Chopin Scherzo No 2 in B-Flat minor, op. 31, was composed and published in 1837, and was dedicated to Countess Adèle Fürstenstein. Schumann compared this scherzo from Frédéric Chopin to a Byronic poem, so overflowing with tenderness, boldness, love and contempt.
The Waltz No. 7 in C-Sharp Minor is the second work of Frédéric Chopin’s opus 64 and the companion to the Minute Waltz (Op. 64, No. 1). It was composed in 1847 and have three themes with different speeds.
Known as Étude Revolutionary, Chopin Étude Op 10, No 12 in C minor is dedicated “à son ami Franz Liszt” (“to his friend Franz Liszt”). The 12th Étude appeared around the same time as the November Uprising in 1831 and its first chord sounds like a gunshot.
The Piano Sonata No 3 in F minor, Op. 5 of Johannes Brahms was written in 1853 and published the following year. The sonata is unusually large, consisting of five movements, as opposed to the traditional three or four.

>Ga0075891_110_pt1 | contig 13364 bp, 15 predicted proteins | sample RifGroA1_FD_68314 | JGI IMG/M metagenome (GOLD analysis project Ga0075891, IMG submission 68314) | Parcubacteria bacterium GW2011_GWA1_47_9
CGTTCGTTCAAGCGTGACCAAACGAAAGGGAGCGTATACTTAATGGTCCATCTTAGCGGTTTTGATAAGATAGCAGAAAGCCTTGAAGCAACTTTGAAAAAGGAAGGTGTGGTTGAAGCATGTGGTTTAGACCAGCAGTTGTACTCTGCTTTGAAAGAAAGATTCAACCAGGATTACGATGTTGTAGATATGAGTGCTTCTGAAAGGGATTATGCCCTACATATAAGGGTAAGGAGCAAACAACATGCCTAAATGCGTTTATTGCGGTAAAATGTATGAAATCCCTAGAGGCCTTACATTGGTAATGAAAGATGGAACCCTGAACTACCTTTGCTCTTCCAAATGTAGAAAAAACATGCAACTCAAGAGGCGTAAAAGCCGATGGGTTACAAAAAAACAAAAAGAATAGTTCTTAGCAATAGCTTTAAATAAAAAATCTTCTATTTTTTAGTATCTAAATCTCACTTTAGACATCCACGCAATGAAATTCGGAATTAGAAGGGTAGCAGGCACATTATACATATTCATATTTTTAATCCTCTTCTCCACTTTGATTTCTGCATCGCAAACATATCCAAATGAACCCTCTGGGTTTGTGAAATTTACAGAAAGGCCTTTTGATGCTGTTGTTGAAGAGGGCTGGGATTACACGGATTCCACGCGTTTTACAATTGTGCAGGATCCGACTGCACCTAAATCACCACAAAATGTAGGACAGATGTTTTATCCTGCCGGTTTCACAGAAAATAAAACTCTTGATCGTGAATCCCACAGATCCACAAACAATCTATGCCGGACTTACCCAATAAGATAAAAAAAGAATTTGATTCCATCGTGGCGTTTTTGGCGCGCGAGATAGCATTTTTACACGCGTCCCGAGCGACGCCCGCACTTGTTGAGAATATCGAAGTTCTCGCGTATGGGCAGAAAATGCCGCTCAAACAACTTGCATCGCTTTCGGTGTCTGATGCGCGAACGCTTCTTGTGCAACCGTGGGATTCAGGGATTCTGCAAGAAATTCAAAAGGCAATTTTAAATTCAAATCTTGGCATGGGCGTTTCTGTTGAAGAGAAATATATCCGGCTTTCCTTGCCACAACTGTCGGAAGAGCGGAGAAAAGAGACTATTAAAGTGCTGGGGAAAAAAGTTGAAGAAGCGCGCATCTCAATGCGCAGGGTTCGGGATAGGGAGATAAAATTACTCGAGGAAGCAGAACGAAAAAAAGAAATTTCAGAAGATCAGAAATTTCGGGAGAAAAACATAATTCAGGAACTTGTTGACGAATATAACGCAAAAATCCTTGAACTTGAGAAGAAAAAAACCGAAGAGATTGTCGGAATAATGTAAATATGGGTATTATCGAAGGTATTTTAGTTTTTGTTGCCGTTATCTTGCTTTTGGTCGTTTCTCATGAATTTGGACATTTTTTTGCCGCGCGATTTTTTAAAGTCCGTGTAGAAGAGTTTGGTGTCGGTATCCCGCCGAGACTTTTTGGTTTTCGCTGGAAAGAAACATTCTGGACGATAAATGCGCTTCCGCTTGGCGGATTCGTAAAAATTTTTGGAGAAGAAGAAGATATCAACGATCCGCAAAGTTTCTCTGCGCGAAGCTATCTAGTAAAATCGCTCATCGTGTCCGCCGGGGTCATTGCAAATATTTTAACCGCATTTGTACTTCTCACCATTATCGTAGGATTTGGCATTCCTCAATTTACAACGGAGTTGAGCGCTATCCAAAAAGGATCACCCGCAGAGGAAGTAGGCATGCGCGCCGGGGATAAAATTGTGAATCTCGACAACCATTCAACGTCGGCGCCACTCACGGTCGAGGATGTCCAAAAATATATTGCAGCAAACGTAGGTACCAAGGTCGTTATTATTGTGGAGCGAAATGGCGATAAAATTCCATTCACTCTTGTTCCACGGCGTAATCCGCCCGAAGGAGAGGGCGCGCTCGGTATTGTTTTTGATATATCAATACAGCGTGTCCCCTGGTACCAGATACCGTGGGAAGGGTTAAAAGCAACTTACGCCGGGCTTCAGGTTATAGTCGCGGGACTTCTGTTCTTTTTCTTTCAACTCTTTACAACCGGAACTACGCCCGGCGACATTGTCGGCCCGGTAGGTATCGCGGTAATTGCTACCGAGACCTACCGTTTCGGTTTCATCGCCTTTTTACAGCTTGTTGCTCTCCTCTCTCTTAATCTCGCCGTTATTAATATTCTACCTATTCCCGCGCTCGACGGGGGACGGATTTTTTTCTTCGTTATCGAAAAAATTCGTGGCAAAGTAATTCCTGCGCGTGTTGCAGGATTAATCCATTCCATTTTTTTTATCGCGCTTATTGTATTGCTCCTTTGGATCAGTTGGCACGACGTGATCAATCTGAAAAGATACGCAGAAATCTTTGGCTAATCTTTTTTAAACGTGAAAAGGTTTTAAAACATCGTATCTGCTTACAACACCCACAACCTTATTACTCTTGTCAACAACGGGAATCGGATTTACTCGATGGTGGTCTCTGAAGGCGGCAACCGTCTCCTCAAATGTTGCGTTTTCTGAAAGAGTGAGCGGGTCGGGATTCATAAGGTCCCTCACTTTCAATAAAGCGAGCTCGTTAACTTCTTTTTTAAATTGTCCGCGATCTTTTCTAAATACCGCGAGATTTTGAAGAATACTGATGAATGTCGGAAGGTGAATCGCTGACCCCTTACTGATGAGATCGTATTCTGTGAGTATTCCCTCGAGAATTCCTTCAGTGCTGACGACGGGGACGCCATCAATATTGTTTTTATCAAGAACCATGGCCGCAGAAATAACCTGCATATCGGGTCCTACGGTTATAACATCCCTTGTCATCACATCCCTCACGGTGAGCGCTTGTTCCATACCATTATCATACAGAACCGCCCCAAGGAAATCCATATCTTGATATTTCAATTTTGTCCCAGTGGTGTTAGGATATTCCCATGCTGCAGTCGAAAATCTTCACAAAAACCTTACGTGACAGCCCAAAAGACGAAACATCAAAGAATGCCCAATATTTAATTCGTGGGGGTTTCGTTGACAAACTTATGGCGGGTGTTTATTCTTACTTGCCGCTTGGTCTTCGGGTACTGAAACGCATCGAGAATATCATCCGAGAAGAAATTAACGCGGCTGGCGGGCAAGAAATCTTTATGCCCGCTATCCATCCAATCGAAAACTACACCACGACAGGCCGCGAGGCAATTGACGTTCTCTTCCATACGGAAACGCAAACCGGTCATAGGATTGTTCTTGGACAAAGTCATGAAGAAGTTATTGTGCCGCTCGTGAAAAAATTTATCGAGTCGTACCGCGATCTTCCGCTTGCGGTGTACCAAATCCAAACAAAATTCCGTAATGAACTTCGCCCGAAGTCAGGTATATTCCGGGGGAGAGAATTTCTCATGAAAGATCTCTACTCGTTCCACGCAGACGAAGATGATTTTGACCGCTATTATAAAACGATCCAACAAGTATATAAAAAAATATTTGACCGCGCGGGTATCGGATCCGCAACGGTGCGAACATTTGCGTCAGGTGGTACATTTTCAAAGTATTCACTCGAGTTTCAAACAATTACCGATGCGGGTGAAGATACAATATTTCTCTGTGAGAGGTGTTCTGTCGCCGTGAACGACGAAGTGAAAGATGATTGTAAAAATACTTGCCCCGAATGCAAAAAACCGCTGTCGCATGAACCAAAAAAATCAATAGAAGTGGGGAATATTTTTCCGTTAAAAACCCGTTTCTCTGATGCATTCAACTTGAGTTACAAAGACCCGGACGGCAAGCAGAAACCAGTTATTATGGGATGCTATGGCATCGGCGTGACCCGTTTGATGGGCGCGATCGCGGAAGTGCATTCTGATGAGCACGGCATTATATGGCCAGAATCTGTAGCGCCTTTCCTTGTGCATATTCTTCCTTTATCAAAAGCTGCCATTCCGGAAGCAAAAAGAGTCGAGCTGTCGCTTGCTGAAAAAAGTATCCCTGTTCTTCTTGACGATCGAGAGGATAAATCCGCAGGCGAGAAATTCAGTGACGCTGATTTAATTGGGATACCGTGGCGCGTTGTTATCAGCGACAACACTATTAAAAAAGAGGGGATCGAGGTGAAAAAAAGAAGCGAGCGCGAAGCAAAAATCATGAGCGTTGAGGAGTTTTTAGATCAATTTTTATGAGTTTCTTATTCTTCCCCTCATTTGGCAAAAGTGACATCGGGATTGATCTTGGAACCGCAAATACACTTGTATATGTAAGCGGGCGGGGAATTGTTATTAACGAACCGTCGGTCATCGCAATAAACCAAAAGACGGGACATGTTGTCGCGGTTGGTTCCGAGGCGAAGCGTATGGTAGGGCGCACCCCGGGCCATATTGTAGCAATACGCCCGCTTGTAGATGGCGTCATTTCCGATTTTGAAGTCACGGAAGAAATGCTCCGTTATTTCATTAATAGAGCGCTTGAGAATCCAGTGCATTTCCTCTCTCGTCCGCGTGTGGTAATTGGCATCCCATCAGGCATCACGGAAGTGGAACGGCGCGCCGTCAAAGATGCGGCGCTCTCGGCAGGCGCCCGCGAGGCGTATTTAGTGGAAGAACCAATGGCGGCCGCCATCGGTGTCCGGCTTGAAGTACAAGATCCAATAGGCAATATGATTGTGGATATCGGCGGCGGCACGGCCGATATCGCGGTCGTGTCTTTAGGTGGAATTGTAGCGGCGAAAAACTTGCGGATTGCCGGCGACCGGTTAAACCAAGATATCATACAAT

Clair de Lune (Moonlight) in D-Flat Major is the third and most famous movement from Claude Debussy’s Suite bergamasque. Its name comes from Verlaine’s poem “Clair de lune”, which means “moonlight” in French.
The Piano Concerto in A Minor, Op. 54, was completed in the year 1845 and is the only piano concerto written by Robert Schumann who had earlier worked on several piano concerti who were never completed.
The Polonaise Fantaisie in A-flat major, Op. 61, from Frédéric Chopin, dedicated to Mme A. Veyret, was written and published in 1846. This work was slow to gain favor with musicians, due to its harmonic complexity and intricate form.
Kreisleriana, Op. 16, is a composition in eight movements by Robert Schumann for solo piano, subtitled Phantasien für das Pianoforte. It was written in only four days in April 1838 and a revised version appeared in 1850.
In 1834, Frédéric Chopin wrote an Andante Spianato in G Major, for piano solo, which he added to the start of the Grande Polonaise Brillante in E-flat Major and joined the two parts with a fanfare-like sequence.
Songs Without Words (Lieder ohne Worte) is a series of short lyrical piano pieces by the Romantic composer Felix Mendelssohn, written between 1829 and 1845. His sister Fanny Mendelssohn and other composers also wrote pieces in the same genre.